For a certain generation, Elliott Gould was Ross and Monica Geller’s father Jack on Friends, Liev Schreiber’s boss Ezra Goldman in Ray Donovan and Reuben Tishkoff in filmmaker Steven Soderbergh’s Ocean’s Trilogy. Currently, you can find Gould playing Harry Roberts in the new CBS sitcom 9JKL. His Roberts is the father to Josh Roberts, played by series lead and co-creator Mark Feuerstein (Royal Pains). That said, Gould’s background as an actor dates back to growing up in Brooklyn, attending PS 247 and eventually attending Manhattan’s Professional Children’s School. These early beginnings would lead to later Hollywood success, but when asked what made him want to be an actor, Gould will be the first to admit that becoming a thespian wasn’t the original plan.
“Who said I [wanted to be an actor]? I had an imagination and I would listen to the radio. There was a show on Saturday mornings that I would listen to, called Let’s Pretend. If you go back in history, you’ll find it. I was extremely inhibited, shy and repressed and I wasn’t the only one even though I’m an only child. So I was brought to song and dance school and I thought that while this was not what I had in mind, I didn’t know what I would be,” he recalled. “I had to take the subway into Manhattan to go to the Professional Children’s School and my parents had to pay for me to go there. I wasn’t a great student, although there were some subjects I was deeply interested in, so I could excel in some and not in others. I decided in being true to my parents and their investment in me, because I was all they had, that I would continue to pursue this and I was able to find myself. And that’s how I became an actor.”
Gould’s song and dance skills led to work in the Broadway theatre in the late 1950s, where he made his debut in a 1957 production of Rumple. His first leading role was in 1962’s I Can Get It For You Wholesale, where fellow Brooklyn native and his future wife Barbra Streisand was also making her stage debut. Gould made the leap to film in 1966’s Quick, Let’s Get Married. And while he nabbed a Best Supporting Oscar nomination for his work in 1969’s Bob & Carol & Ted & Alice, it was his work with director Robert Altman that significantly raised his profile. Starting with 1970’s MASH, Gould and Altman worked on a number of films together including 1974’s California Split and 1973’s The Long Goodbye, a neo-noir crime thriller that found Gould playing Raymond Chandler’s storied private investigator Philip Marlowe. Gould’s relationship with Altman is one he remembers fondly.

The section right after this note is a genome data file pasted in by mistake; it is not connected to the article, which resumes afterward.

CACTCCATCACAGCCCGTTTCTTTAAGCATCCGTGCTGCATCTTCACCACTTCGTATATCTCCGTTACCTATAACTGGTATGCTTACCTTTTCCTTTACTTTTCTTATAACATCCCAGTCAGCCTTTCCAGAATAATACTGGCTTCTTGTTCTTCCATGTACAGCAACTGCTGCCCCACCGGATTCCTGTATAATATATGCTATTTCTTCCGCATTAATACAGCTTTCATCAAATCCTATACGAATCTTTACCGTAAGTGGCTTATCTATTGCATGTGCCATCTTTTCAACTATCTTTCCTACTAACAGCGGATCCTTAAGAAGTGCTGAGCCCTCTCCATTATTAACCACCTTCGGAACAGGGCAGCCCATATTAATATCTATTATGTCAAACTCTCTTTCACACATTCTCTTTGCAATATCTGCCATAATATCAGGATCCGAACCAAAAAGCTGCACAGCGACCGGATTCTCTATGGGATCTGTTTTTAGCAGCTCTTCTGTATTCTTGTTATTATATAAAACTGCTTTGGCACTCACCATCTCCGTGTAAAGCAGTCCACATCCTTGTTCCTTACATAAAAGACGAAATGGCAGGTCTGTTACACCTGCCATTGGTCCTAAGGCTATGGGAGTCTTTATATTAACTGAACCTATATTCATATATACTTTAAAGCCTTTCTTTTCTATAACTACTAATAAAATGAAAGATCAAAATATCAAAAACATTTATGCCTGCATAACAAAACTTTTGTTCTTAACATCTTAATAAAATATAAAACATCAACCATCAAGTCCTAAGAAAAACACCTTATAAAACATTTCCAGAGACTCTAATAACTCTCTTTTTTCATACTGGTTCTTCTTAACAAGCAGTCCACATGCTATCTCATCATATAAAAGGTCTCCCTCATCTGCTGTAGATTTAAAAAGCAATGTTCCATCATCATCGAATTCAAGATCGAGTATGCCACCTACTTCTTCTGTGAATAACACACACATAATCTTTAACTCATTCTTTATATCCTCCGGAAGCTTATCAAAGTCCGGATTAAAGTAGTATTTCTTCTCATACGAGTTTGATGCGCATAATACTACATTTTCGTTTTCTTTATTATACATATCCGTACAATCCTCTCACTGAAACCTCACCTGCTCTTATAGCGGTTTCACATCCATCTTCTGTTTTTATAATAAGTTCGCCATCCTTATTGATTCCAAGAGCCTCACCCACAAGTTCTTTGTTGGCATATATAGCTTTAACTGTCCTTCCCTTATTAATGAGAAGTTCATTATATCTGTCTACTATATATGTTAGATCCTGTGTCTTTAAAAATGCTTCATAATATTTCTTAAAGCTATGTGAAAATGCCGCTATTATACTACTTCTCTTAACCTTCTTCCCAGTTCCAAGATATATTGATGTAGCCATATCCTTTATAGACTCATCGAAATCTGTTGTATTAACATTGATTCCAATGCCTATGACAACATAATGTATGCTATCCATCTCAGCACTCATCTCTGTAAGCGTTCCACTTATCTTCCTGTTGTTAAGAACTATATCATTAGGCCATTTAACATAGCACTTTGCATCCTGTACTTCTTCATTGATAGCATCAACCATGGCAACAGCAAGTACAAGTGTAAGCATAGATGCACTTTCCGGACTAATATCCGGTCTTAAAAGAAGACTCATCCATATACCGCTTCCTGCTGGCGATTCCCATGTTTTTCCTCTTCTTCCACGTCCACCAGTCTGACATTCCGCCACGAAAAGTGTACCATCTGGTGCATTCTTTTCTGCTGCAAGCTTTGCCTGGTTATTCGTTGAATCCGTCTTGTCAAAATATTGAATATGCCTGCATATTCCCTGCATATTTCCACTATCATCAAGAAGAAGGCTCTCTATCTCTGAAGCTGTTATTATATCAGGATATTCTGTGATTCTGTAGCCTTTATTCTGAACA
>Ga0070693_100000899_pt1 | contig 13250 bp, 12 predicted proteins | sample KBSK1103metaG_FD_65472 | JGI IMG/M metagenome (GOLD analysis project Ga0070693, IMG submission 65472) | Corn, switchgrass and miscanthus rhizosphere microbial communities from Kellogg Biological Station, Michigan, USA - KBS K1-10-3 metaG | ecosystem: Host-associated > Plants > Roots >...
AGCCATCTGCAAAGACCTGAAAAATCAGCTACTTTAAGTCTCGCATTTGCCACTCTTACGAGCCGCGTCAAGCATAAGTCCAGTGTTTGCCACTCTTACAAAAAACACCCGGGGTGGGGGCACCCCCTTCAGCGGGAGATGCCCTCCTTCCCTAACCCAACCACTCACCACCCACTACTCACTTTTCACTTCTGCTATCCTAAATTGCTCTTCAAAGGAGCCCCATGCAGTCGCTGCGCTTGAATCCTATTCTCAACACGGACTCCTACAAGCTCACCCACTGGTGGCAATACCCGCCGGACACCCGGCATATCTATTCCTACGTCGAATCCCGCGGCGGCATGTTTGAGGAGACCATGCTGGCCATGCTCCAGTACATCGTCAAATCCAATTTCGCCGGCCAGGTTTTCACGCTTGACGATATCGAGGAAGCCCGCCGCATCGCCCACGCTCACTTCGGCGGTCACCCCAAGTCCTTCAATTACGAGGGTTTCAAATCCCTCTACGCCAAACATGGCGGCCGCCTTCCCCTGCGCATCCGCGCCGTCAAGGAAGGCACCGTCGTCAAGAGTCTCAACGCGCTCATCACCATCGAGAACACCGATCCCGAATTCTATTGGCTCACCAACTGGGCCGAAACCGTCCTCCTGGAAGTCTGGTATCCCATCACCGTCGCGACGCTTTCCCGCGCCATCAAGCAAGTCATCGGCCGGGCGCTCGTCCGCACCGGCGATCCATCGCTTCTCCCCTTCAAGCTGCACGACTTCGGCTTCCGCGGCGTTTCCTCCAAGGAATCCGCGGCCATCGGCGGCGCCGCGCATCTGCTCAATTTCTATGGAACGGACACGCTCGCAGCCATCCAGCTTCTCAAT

“Oh my God, [Altman] was a bit like my father. Not only did he give me all this space. he let me take it. At first, he almost let me cast myself as Trapper [John] because he was talking to me doing the American southerner—the Tom Skerritt role—and he asked how I would feel. I never question work, but I said I’d be very intense in terms of how he’d use me as an American southerner. I could do it. I have a musical ear and I could do it. But this guy, Trapper John, I’ve got what that character has and Bob gave me the part,” Gould explained. “I didn’t know how to work like [Altman] and he didn’t necessarily understand how I work. But then we were able to do some great things together and we had some other things planned to do…even the sequel to The Long Goodbye.”
For someone with such an impressive acting legacy, Gould is incredibly humble and generous, particularly when talking about fellow actors, like his current costar Linda Lavin (“It’s more than just a privilege working with her. She’s very gifted, very giving, very experienced and we are a very funny couple.”). He’s equally gracious while politely declining to name what his favorite roles may have been. As someone whose humility runs deep, Gould’s is unabashed in crediting his faith as something that he’s used as a compass throughout his personal and professional life,
“My belief is that religion is about discipline and I believe in discipline. And in all honesty and sincerity, no one can tell me one is better than any other one. But when it comes to my roots in the tradition, I will not deny it,” he explained. “I believe a grain of pride is good for the heart but no more than that because then it’s blinding. History, what we are and how we got to be—I’ve got several quotations of Albert Einstein in my head and I’m extremely privileged and humbly happy in terms of what I’ve accomplished in terms of making a full circle. It’s very moving to me.”